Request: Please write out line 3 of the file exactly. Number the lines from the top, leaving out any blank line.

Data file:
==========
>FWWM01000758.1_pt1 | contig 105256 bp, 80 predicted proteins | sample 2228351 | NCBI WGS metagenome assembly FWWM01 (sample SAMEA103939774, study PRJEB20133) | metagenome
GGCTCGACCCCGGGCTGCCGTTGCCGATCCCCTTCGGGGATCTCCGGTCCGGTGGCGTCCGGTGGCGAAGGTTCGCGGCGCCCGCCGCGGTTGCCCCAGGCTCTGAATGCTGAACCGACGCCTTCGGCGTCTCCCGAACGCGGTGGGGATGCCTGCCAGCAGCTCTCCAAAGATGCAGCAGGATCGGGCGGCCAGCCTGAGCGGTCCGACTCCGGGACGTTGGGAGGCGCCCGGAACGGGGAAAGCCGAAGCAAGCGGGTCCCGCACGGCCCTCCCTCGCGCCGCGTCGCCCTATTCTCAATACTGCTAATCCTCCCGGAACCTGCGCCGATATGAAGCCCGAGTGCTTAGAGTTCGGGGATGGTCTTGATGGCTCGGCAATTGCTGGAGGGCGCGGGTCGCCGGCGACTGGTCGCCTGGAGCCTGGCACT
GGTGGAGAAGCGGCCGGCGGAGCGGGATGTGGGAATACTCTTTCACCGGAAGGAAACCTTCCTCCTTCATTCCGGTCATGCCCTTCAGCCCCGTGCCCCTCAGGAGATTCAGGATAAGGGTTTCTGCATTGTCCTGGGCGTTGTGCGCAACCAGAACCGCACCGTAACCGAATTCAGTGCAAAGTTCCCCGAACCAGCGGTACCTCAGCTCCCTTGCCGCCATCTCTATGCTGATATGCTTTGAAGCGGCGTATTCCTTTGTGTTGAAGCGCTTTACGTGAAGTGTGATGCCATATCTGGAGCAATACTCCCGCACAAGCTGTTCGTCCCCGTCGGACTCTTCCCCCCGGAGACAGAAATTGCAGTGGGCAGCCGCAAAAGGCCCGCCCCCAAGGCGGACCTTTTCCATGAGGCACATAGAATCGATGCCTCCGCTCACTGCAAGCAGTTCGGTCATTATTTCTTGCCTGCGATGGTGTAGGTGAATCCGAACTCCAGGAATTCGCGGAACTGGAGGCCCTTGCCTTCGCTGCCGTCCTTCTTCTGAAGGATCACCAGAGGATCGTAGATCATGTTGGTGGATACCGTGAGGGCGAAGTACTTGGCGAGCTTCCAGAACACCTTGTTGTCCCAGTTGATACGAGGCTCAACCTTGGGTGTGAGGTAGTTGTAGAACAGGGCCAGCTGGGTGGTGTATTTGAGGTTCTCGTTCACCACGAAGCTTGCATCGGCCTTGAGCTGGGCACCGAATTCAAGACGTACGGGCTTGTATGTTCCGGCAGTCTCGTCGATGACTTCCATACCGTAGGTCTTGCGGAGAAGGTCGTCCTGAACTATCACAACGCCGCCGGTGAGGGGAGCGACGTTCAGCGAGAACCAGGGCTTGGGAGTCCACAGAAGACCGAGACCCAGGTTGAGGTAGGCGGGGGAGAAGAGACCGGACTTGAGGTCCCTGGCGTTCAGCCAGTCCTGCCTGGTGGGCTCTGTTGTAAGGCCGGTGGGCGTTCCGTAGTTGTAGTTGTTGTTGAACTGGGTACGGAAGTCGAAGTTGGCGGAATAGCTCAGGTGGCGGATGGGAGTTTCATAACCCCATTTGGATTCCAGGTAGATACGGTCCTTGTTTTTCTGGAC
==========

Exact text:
GGTGGAGAAGCGGCCGGCGGAGCGGGATGTGGGAATACTCTTTCACCGGAAGGAAACCTTCCTCCTTCATTCCGGTCATGCCCTTCAGCCCCGTGCCCCTCAGGAGATTCAGGATAAGGGTTTCTGCATTGTCCTGGGCGTTGTGCGCAACCAGAACCGCACCGTAACCGAATTCAGTGCAAAGTTCCCCGAACCAGCGGTACCTCAGCTCCCTTGCCGCCATCTCTATGCTGATATGCTTTGAAGCGGCGTATTCCTTTGTGTTGAAGCGCTTTACGTGAAGTGTGATGCCATATCTGGAGCAATACTCCCGCACAAGCTGTTCGTCCCCGTCGGACTCTTCCCCCCGGAGACAGAAATTGCAGTGGGCAGCCGCAAAAGGCCCGCCCCCAAGGCGGACCTTTTCCATGAGGCACATAGAATCGATGCCTCCGCTCACTGCAAGCAGTTCGGTCATTATTTCTTGCCTGCGATGGTGTAGGTGAATCCGAACTCCAGGAATTCGCGGAACTGGAGGCCCTTGCCTTCGCTGCCGTCCTTCTTCTGAAGGATCACCAGAGGATCGTAGATCATGTTGGTGGATACCGTGAGGGCGAAGTACTTGGCGAGCTTCCAGAACACCTTGTTGTCCCAGTTGATACGAGGCTCAACCTTGGGTGTGAGGTAGTTGTAGAACAGGGCCAGCTGGGTGGTGTATTTGAGGTTCTCGTTCACCACGAAGCTTGCATCGGCCTTGAGCTGGGCACCGAATTCAAGACGTACGGGCTTGTATGTTCCGGCAGTCTCGTCGATGACTTCCATACCGTAGGTCTTGCGGAGAAGGTCGTCCTGAACTATCACAACGCCGCCGGTGAGGGGAGCGACGTTCAGCGAGAACCAGGGCTTGGGAGTCCACAGAAGACCGAGACCCAGGTTGAGGTAGGCGGGGGAGAAGAGACCGGACTTGAGGTCCCTGGCGTTCAGCCAGTCCTGCCTGGTGGGCTCTGTTGTAAGGCCGGTGGGCGTTCCGTAGTTGTAGTTGTTGTTGAACTGGGTACGGAAGTCGAAGTTGGCGGAATAGCTCAGGTGGCGGATGGGAGTTTCATAACCCCATTTGGATTCCAGGTAGATACGGTCCTTGTTTTTCTGGAC